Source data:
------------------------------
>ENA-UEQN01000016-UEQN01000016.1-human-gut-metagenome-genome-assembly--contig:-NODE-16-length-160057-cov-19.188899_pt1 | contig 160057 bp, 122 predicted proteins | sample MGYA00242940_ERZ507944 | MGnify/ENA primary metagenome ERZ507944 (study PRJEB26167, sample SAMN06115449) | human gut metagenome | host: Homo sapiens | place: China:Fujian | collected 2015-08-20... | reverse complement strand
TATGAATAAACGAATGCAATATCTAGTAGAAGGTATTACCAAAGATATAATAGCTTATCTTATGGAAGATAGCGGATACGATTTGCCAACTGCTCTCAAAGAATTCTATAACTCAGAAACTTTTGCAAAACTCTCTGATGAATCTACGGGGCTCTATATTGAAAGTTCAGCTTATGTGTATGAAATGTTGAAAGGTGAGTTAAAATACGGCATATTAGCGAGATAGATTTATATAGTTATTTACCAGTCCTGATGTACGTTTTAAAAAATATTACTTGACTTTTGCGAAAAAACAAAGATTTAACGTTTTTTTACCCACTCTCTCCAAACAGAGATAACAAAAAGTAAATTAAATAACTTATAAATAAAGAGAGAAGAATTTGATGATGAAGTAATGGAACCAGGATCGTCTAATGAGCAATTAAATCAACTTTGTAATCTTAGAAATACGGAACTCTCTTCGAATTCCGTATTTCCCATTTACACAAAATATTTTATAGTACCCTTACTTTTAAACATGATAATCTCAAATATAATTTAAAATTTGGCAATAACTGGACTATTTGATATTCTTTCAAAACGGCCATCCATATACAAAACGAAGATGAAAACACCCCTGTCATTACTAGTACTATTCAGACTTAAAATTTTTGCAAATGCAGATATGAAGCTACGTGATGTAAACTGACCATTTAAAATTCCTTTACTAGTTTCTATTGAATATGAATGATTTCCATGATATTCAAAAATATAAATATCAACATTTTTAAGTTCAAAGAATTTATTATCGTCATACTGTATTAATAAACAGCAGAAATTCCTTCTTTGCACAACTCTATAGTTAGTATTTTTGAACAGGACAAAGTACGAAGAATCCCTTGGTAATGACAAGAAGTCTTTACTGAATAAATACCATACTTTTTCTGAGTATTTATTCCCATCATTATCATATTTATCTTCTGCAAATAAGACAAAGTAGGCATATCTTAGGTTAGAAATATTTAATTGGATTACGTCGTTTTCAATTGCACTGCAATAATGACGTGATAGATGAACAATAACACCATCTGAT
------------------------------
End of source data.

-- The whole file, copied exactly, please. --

>ENA-UEQN01000016-UEQN01000016.1-human-gut-metagenome-genome-assembly--contig:-NODE-16-length-160057-cov-19.188899_pt1 | contig 160057 bp, 122 predicted proteins | sample MGYA00242940_ERZ507944 | MGnify/ENA primary metagenome ERZ507944 (study PRJEB26167, sample SAMN06115449) | human gut metagenome | host: Homo sapiens | place: China:Fujian | collected 2015-08-20... | reverse complement strand
TATGAATAAACGAATGCAATATCTAGTAGAAGGTATTACCAAAGATATAATAGCTTATCTTATGGAAGATAGCGGATACGATTTGCCAACTGCTCTCAAAGAATTCTATAACTCAGAAACTTTTGCAAAACTCTCTGATGAATCTACGGGGCTCTATATTGAAAGTTCAGCTTATGTGTATGAAATGTTGAAAGGTGAGTTAAAATACGGCATATTAGCGAGATAGATTTATATAGTTATTTACCAGTCCTGATGTACGTTTTAAAAAATATTACTTGACTTTTGCGAAAAAACAAAGATTTAACGTTTTTTTACCCACTCTCTCCAAACAGAGATAACAAAAAGTAAATTAAATAACTTATAAATAAAGAGAGAAGAATTTGATGATGAAGTAATGGAACCAGGATCGTCTAATGAGCAATTAAATCAACTTTGTAATCTTAGAAATACGGAACTCTCTTCGAATTCCGTATTTCCCATTTACACAAAATATTTTATAGTACCCTTACTTTTAAACATGATAATCTCAAATATAATTTAAAATTTGGCAATAACTGGACTATTTGATATTCTTTCAAAACGGCCATCCATATACAAAACGAAGATGAAAACACCCCTGTCATTACTAGTACTATTCAGACTTAAAATTTTTGCAAATGCAGATATGAAGCTACGTGATGTAAACTGACCATTTAAAATTCCTTTACTAGTTTCTATTGAATATGAATGATTTCCATGATATTCAAAAATATAAATATCAACATTTTTAAGTTCAAAGAATTTATTATCGTCATACTGTATTAATAAACAGCAGAAATTCCTTCTTTGCACAACTCTATAGTTAGTATTTTTGAACAGGACAAAGTACGAAGAATCCCTTGGTAATGACAAGAAGTCTTTACTGAATAAATACCATACTTTTTCTGAGTATTTATTCCCATCATTATCATATTTATCTTCTGCAAATAAGACAAAGTAGGCATATCTTAGGTTAGAAATATTTAATTGGATTACGTCGTTTTCAATTGCACTGCAATAATGACGTGATAGATGAACAATAACACCATCTGAT